Before we moved to the North Georgia Mountains two years ago, we lived in a very "desirable" suburb of Birmingham AL. (and to all of my readers outside of Alabama, no, that is NOT an oxymoron!) It was your typical affluent close-in suburban neighborhood filled with wonderful boutiques, lots of restaurants, great churches and fertile couples. Close to downtown; tree-lined streets; small post-WWII bungalows (regularly being torn down and replaced by "Arts & Crafts" style mansions) (yes, that should be an oxymoron). Kids were everywhere. It was everything we ever wanted in a place to live. We spent 10 months in hell renovating and adding on to our "bungalow". We were going to live there forever.

Until we decided to move. But that's a post for another day.

AAAAANYWAY, one of the downsides of living there was the increasingly high expectations of the Pre-K and Elementary age social scene. A few crepe-paper streamers and a birthday cake did NOT a birthday party make. Did Cinderella come visit and sing for the birthday girl? Was the entire local "bounce house" not rented out to entertain 14 five-year-olds? Forget the pony ride. Where is the llama and the camel? Every year, it got worse. Before long, 10th birthdays were going to be celebrated with cruises on the Queen Mary.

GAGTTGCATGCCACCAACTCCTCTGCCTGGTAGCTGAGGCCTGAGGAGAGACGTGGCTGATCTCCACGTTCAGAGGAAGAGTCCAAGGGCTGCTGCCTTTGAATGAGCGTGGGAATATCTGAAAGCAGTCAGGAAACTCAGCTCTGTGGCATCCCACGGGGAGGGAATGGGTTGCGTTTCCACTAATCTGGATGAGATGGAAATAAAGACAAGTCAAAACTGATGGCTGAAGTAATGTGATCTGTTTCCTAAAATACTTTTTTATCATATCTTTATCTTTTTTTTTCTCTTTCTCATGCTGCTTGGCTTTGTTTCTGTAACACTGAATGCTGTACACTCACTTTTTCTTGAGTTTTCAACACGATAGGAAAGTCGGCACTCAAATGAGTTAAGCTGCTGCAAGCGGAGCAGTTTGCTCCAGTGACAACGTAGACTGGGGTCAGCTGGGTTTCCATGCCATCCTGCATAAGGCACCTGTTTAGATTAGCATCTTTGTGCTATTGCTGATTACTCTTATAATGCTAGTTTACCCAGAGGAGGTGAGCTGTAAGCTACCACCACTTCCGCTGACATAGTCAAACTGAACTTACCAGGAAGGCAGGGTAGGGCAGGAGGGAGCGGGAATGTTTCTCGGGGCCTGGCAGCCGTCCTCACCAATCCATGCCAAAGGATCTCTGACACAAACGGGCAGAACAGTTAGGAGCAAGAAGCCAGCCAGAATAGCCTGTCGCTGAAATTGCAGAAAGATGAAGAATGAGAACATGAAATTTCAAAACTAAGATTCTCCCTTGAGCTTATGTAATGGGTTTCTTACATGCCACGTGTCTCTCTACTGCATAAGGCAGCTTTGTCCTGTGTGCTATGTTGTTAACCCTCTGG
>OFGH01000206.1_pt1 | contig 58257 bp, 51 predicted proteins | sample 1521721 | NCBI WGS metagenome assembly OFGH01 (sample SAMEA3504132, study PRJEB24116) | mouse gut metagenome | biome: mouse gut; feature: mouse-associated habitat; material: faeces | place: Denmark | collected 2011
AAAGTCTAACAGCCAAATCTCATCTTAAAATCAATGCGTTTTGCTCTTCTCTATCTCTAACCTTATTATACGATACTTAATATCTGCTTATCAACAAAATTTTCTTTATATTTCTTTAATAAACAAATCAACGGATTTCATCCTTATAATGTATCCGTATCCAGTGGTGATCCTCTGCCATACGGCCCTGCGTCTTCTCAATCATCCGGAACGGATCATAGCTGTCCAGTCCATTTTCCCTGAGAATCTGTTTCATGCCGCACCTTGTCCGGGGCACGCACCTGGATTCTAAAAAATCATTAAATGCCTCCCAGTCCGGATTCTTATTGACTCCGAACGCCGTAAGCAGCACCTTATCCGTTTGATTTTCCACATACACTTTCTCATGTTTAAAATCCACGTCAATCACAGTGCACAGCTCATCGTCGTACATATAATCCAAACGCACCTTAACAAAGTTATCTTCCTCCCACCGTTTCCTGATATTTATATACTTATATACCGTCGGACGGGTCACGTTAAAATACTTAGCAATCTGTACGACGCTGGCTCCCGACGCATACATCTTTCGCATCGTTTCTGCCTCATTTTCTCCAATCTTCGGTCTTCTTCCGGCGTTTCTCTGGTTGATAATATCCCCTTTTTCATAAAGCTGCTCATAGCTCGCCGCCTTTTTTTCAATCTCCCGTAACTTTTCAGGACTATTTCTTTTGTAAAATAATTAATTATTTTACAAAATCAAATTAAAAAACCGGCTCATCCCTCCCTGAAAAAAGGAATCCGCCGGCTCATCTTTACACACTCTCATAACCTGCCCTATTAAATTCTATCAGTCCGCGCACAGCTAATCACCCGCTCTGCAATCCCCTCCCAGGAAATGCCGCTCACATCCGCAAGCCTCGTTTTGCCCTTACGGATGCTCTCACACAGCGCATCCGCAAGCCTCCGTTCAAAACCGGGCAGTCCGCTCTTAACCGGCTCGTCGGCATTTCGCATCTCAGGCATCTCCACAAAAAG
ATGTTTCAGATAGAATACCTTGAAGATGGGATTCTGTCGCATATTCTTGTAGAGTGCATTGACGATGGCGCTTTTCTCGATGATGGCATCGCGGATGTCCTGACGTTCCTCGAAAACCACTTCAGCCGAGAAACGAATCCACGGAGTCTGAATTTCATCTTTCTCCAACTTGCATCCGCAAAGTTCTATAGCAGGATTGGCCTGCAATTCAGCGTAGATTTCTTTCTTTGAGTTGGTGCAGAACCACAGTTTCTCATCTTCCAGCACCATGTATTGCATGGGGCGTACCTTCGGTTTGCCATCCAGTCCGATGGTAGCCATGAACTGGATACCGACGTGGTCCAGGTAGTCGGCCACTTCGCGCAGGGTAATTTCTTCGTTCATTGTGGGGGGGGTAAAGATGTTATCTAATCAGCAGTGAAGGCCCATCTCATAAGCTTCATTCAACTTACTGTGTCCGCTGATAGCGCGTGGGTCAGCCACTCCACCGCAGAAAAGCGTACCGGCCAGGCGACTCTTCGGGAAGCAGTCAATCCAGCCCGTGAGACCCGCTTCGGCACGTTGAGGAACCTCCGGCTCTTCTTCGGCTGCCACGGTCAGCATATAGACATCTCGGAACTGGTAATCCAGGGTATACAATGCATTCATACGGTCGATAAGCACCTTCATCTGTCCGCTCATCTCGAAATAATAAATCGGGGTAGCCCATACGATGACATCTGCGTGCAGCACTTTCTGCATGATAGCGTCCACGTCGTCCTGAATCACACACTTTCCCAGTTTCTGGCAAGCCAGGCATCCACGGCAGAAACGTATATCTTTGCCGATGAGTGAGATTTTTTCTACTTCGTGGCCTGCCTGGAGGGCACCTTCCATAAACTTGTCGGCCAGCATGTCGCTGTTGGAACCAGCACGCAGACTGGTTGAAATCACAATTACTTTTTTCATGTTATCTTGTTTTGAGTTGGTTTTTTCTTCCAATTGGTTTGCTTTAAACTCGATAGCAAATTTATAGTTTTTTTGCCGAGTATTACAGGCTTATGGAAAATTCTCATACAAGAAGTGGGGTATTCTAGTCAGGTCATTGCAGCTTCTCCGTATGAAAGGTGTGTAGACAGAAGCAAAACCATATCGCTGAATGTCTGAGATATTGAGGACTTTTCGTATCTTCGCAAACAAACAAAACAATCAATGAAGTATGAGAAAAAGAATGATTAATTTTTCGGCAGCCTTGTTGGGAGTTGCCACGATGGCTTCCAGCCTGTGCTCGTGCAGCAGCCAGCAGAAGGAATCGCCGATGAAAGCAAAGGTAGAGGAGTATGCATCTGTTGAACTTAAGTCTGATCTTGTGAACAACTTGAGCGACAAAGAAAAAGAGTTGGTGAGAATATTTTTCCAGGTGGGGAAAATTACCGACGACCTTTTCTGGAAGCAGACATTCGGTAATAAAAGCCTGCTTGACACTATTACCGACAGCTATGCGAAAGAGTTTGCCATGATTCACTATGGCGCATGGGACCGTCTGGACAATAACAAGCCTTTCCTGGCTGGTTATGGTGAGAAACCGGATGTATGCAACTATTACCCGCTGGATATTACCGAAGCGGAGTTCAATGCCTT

That is one of the many reasons we love our new home. Aside from the mountain views and general sense of being "away from it all", we are fortunate to be part of a fairly tightly-knit group of young families. This may be more a result of desperation than anything else, since there aren't that many "young families" that live in this neck of the woods. We'd love more; please call if you're interested in moving. This tight group includes a larger-than-normal percentage of homeschoolers (probably 15-20% of the total school-age population), plus a broad mix of public- and private-schoolers. And we all get along very nicely on most days!

One of the cool "trends" of late involves birthday presents. ("Thank goodness", you scream inwardly, "he finally gets back to his original subject!!!"). While not 100%, a common clause on many birthday invitations of late includes a statement similar to this:

Ella Grace is thrilled that you're going to be coming
to her party. Since she has already been blessed with
so many toys, Ella Grace would just love it if you would
bring a donation of XXX instead for us to take
to the local XXX.
OK, the phrasing isn't usually that colloquial, but the premise stands. Kids around here, instead of getting more toys, games, and (forgive me for coming right out and saying it) junk for themselves, are getting toys (for Toys for Tots), canned goods (for the local food pantry), or cases of paper towels and toilet paper (for the Ronald McDonald House). It's awesome. You don't have to try to figure out what Ella Grace would just LOOOOOVE to have. You don't have to sacrifice your friendship with Tripp's parents (Josiah Edward Smythe-Jones III) because you bought a gift that makes LOUD music at the slightest touch and has no on/off switch. And, best of all, you don't end up with a house full of "STUFF" after your own kids party.